SF CHRP (San Francisco Committee for Human Rights in the Philippines) is a San Francisco based human rights advocacy group. Latest news and views on human rights in the Philippines.

Human Rights Delegation Meets with Deputy Consul General

Gabriela-USA Vice-Chair of Campaigns and Public Information, Tina Shauf, speaks to Deputy Consul General Jaime Ramon T. Ascalon about the massacre of the Capion family and the role of militarization in violence against women (photo by Jack Stephens/SF CHRP).

Gabriela-USA Vice-Chair of Campaigns and Public Information, Tina Shauf, speaks to Deputy Consul General Jaime Ramon T. Ascalon about the massacre of the Capion family and the role of militarization in violence against women (photo by Jack Stephens/SF CHRP).

Reference: Rupert Estanislao, chair
E-mail: sanfranchrp@gmail.com

On International Human Rights Day, on December 10th, a delegation comprising of representatives from Bayan-USA, Bayan-Northern California, Gabriela-USA, babae-San Francisco, Anakbayan-USA, and the San Francisco Committee for Human Rights in the Philippines (SF CHRP) meet with Deputy Consul General Ramon T. Ascalon at the Philippine Consulate in San Francisco, CA.

The concerned delegation gave to Consul Ascalon a letter from the sister of Daguil Capion, Erita Capion, that was addressed to President Noynoy Aquino over the anguish she felt over the death of her sister-in-law and two nephews and expressed concern that Aquino was not doing enough to root out the culture of impunity that is pervasive within the Armed Forces of the Philippines and which led to the massacre of the Capion family in South Cotabato. The delegation also gave Consul Ascalon a list of demands in regards to the massacre of the Capion family by troops of the Armed Forces of the Philippines (AFP).

“The delegation was able to meet with Consul Ascalon for a good 45-minutes and convey our deep sense of concern over the ever worsening human rights crisis in the Philippines,” said SF CHRP chair Rupert Estanislao. “Specifically, the delegate from SF CHRP was able to address to Consul Ascalon the way in which multinational mining corporations have contributed to the ever worsening human rights situation by the way in which they operate. Instead of heeding to the concerns of local communities multinational mining corporations ride roughshod over their concerns and use the AFP and local government backed militias and security agencies to harass, intimidate, and coerce people out of their homes. In the case of the Capion family these type of practices lead to their massacre by AFP soldiers.”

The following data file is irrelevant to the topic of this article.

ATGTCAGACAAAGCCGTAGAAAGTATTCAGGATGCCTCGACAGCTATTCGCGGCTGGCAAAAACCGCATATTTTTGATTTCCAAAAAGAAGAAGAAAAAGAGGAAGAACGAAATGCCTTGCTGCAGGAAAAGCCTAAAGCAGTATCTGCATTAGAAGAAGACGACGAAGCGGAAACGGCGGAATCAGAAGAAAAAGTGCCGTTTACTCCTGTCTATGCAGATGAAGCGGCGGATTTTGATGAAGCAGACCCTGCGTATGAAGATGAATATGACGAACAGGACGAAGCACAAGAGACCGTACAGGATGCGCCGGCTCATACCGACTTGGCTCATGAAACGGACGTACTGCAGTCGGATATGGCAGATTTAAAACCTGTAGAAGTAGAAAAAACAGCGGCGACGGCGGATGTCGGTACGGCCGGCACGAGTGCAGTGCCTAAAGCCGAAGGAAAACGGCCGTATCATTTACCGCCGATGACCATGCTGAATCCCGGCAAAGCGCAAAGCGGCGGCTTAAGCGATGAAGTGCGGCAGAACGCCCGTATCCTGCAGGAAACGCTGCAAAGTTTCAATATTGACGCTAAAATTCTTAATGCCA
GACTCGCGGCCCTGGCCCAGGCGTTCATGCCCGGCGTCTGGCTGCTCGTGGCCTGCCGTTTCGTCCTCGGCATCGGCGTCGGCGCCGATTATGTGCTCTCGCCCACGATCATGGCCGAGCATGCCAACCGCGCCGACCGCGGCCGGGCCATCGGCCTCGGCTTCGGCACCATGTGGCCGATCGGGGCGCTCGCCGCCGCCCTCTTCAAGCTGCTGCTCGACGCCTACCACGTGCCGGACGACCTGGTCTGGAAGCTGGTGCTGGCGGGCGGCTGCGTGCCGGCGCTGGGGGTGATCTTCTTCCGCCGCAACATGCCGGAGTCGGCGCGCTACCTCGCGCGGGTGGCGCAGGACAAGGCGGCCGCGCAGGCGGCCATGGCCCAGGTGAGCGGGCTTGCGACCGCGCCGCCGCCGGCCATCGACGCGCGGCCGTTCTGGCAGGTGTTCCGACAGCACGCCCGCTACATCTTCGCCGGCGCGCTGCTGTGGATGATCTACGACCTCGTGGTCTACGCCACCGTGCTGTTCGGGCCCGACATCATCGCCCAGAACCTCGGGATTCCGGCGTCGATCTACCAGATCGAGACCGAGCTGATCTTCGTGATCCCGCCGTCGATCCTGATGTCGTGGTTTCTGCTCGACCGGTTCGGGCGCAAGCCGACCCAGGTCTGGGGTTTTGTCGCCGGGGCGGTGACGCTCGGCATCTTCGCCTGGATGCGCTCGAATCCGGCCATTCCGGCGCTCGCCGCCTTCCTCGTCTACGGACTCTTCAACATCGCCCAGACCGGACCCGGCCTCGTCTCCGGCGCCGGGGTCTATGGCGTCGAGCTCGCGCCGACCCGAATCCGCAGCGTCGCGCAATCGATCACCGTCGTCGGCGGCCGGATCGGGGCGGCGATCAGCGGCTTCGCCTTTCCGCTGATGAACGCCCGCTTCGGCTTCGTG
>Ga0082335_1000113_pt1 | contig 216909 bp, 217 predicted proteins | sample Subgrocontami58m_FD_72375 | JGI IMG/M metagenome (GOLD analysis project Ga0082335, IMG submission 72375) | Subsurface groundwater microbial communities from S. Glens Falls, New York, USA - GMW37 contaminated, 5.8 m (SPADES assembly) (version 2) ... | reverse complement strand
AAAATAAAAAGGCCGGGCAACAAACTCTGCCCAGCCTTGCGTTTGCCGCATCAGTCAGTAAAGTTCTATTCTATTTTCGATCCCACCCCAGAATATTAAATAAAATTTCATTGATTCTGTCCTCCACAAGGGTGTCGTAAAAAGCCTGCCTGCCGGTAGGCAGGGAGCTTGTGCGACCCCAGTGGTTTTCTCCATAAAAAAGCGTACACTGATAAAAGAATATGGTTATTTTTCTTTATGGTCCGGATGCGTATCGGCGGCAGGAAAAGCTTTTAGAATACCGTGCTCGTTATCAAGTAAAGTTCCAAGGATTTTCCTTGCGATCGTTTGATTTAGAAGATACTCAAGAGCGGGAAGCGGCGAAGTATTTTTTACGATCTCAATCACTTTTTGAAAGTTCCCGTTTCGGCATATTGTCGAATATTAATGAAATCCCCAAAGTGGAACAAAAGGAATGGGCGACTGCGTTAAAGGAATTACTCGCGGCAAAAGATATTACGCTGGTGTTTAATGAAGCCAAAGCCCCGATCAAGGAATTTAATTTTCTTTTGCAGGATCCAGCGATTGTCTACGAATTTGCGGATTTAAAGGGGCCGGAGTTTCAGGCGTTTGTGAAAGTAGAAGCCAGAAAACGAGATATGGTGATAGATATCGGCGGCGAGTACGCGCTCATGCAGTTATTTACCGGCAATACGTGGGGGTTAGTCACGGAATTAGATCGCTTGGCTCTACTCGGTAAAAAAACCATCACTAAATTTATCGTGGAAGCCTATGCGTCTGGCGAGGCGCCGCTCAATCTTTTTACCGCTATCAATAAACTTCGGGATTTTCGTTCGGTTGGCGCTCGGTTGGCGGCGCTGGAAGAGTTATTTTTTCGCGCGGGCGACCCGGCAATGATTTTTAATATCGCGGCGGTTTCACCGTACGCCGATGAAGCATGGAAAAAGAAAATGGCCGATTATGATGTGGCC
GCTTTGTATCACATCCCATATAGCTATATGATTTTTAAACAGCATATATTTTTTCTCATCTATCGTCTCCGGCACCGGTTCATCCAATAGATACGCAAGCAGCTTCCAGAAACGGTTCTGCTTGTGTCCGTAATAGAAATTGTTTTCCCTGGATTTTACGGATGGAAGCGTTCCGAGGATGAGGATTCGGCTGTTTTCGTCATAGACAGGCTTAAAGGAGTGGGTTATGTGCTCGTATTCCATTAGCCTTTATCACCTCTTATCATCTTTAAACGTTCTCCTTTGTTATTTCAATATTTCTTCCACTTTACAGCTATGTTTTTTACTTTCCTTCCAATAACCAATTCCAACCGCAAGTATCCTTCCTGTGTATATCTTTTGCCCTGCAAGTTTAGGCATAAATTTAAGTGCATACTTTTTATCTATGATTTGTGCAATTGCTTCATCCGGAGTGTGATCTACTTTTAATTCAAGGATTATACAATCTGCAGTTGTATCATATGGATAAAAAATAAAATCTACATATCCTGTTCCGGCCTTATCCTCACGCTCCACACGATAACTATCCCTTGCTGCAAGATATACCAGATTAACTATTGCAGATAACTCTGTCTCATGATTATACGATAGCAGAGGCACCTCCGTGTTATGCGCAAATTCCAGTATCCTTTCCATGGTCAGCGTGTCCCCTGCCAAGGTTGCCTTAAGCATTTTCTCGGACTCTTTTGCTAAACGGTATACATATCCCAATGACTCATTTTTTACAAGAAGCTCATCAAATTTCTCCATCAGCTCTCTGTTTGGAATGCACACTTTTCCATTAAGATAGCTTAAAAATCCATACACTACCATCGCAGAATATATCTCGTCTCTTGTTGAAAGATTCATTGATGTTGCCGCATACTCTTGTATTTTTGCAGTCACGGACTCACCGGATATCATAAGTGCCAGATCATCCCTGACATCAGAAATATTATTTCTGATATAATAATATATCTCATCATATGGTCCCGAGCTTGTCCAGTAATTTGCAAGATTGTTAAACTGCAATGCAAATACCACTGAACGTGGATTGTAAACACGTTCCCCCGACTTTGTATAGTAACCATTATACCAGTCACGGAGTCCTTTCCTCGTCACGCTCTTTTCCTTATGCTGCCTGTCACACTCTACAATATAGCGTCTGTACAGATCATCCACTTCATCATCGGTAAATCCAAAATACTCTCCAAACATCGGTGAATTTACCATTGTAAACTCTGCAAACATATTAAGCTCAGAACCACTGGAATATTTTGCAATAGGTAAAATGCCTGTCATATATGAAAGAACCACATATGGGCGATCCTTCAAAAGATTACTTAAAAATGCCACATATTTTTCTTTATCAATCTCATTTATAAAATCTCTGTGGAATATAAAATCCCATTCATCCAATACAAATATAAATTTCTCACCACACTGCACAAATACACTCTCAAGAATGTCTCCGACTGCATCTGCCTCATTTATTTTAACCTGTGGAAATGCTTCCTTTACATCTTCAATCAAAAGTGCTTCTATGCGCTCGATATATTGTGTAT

Delegates from babae-San Francisco and Gabriela-USA also expressed their concern over the militarization of the Philippines and its direct contribution in the increase of violence against women by military personnel, militias, and even U.S. military forces. With the counter-insurgency program Oplan Bayanihan, units from the AFP directly target local communities in the countryside and allows AFP units to directly set-up camp within sitios and barangays across the Philippines which further puts the lives of women at risk through harassment, intimidation, rape, abduction, and death.

The delegate from Anakbayan-USA also conveyed concerns over Oplan Bayanihan and the role the AFP and Philippine National Police (PNP) play in the violation of the rights of children and youth within the communities they camp out in. In a policy that is, in form and essence, nationally set and coordinated, troops from the AFP and PNP routinely use schools (either partially or wholly) as their base of operations, displacing students and intimidating families in direct violation of International Humanitarian Law.